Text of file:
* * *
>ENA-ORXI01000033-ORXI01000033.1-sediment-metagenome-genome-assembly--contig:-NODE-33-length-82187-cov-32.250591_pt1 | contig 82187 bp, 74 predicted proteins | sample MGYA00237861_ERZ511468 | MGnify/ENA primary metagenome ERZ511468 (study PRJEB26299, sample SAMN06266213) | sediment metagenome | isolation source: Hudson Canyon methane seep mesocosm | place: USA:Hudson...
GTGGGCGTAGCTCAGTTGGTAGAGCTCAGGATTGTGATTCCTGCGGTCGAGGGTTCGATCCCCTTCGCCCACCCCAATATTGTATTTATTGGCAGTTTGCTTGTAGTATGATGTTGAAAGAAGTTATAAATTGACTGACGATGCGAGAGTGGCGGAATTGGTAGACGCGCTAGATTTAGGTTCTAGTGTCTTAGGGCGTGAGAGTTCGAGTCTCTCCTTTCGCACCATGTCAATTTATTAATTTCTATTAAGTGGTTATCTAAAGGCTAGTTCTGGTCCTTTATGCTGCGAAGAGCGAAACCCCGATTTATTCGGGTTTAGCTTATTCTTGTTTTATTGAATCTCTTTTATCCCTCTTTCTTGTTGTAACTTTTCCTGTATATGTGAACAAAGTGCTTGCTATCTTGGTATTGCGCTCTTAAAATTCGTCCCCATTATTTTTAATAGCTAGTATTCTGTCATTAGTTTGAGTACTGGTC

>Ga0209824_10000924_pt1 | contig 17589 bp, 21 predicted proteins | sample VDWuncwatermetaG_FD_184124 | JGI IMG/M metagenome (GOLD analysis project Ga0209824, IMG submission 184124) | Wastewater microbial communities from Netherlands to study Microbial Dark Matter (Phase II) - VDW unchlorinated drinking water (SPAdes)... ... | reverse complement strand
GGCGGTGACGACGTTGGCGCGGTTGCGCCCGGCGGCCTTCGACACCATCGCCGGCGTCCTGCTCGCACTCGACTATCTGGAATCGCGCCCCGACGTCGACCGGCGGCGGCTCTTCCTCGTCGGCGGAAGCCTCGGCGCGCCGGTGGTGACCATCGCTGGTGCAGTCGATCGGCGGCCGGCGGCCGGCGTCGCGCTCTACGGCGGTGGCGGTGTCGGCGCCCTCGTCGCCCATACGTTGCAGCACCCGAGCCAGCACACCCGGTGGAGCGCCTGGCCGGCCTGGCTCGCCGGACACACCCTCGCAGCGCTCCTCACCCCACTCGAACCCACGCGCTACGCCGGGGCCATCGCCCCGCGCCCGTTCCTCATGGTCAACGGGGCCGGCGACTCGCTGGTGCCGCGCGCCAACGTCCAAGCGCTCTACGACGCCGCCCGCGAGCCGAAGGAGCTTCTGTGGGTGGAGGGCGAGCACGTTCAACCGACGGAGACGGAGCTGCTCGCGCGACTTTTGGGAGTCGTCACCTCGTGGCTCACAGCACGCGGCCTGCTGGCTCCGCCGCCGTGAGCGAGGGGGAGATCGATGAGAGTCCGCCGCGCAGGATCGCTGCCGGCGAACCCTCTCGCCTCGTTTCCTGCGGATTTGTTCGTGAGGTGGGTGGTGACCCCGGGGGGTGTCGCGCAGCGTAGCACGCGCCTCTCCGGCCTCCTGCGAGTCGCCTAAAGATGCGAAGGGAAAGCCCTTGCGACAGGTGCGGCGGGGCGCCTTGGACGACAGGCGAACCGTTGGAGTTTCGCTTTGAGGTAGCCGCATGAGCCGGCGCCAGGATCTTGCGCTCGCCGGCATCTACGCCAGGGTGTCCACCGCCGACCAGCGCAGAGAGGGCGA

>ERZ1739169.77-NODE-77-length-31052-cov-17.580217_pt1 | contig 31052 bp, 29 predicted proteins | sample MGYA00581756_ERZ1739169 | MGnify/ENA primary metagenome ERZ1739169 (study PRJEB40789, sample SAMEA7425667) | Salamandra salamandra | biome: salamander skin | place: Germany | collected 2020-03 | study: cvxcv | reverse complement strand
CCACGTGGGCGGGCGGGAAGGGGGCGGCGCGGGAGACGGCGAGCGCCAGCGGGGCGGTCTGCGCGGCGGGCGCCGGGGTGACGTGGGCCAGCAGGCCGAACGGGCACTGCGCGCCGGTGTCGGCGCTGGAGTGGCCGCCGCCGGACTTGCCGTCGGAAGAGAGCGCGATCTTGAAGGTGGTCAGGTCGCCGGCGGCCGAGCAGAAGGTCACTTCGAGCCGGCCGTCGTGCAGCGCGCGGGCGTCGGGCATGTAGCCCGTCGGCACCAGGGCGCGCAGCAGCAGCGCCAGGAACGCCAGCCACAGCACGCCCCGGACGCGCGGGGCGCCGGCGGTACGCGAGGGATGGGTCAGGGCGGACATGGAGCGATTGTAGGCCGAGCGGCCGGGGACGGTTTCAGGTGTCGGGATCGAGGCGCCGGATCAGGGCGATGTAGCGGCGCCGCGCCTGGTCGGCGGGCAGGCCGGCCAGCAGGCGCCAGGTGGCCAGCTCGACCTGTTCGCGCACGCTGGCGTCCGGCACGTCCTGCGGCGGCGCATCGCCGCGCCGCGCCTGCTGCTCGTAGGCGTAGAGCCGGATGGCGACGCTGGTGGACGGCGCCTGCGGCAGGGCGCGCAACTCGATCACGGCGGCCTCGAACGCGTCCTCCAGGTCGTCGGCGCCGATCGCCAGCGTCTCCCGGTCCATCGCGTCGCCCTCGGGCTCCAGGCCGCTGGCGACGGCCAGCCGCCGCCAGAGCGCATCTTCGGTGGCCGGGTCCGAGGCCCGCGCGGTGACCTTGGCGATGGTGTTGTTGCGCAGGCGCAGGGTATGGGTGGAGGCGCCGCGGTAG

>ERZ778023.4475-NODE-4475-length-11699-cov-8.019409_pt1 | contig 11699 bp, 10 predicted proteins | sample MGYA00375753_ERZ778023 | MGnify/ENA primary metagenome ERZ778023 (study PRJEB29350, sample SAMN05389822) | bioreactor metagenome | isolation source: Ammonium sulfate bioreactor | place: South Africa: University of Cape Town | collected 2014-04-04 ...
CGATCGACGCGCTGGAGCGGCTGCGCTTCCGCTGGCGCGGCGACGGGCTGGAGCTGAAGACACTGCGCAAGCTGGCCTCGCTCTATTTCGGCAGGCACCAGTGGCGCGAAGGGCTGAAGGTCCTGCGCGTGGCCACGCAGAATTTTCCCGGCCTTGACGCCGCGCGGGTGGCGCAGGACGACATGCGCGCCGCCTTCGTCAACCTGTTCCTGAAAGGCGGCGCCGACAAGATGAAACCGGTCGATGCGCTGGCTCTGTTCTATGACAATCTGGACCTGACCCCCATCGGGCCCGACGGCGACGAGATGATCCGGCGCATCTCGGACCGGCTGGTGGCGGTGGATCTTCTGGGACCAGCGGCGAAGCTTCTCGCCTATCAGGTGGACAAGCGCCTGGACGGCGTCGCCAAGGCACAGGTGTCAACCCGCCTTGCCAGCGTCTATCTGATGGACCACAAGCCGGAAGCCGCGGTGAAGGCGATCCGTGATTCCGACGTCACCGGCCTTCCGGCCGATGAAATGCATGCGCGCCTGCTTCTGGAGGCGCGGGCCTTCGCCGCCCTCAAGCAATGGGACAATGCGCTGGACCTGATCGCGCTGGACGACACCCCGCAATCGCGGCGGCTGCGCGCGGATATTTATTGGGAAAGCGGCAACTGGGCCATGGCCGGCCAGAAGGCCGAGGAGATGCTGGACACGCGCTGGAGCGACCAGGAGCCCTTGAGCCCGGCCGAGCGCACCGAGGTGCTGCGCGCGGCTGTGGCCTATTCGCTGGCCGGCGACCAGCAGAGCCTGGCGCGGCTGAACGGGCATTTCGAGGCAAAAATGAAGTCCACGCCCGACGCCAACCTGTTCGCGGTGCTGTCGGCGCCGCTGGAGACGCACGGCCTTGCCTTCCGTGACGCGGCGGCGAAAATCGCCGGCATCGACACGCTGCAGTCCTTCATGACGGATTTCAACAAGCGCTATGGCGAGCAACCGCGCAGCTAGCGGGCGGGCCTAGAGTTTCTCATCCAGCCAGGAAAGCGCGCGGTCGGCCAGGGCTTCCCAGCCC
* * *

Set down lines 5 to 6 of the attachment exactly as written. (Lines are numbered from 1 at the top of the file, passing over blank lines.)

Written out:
>ERZ1739169.77-NODE-77-length-31052-cov-17.580217_pt1 | contig 31052 bp, 29 predicted proteins | sample MGYA00581756_ERZ1739169 | MGnify/ENA primary metagenome ERZ1739169 (study PRJEB40789, sample SAMEA7425667) | Salamandra salamandra | biome: salamander skin | place: Germany | collected 2020-03 | study: cvxcv | reverse complement strand
CCACGTGGGCGGGCGGGAAGGGGGCGGCGCGGGAGACGGCGAGCGCCAGCGGGGCGGTCTGCGCGGCGGGCGCCGGGGTGACGTGGGCCAGCAGGCCGAACGGGCACTGCGCGCCGGTGTCGGCGCTGGAGTGGCCGCCGCCGGACTTGCCGTCGGAAGAGAGCGCGATCTTGAAGGTGGTCAGGTCGCCGGCGGCCGAGCAGAAGGTCACTTCGAGCCGGCCGTCGTGCAGCGCGCGGGCGTCGGGCATGTAGCCCGTCGGCACCAGGGCGCGCAGCAGCAGCGCCAGGAACGCCAGCCACAGCACGCCCCGGACGCGCGGGGCGCCGGCGGTACGCGAGGGATGGGTCAGGGCGGACATGGAGCGATTGTAGGCCGAGCGGCCGGGGACGGTTTCAGGTGTCGGGATCGAGGCGCCGGATCAGGGCGATGTAGCGGCGCCGCGCCTGGTCGGCGGGCAGGCCGGCCAGCAGGCGCCAGGTGGCCAGCTCGACCTGTTCGCGCACGCTGGCGTCCGGCACGTCCTGCGGCGGCGCATCGCCGCGCCGCGCCTGCTGCTCGTAGGCGTAGAGCCGGATGGCGACGCTGGTGGACGGCGCCTGCGGCAGGGCGCGCAACTCGATCACGGCGGCCTCGAACGCGTCCTCCAGGTCGTCGGCGCCGATCGCCAGCGTCTCCCGGTCCATCGCGTCGCCCTCGGGCTCCAGGCCGCTGGCGACGGCCAGCCGCCGCCAGAGCGCATCTTCGGTGGCCGGGTCCGAGGCCCGCGCGGTGACCTTGGCGATGGTGTTGTTGCGCAGGCGCAGGGTATGGGTGGAGGCGCCGCGGTAG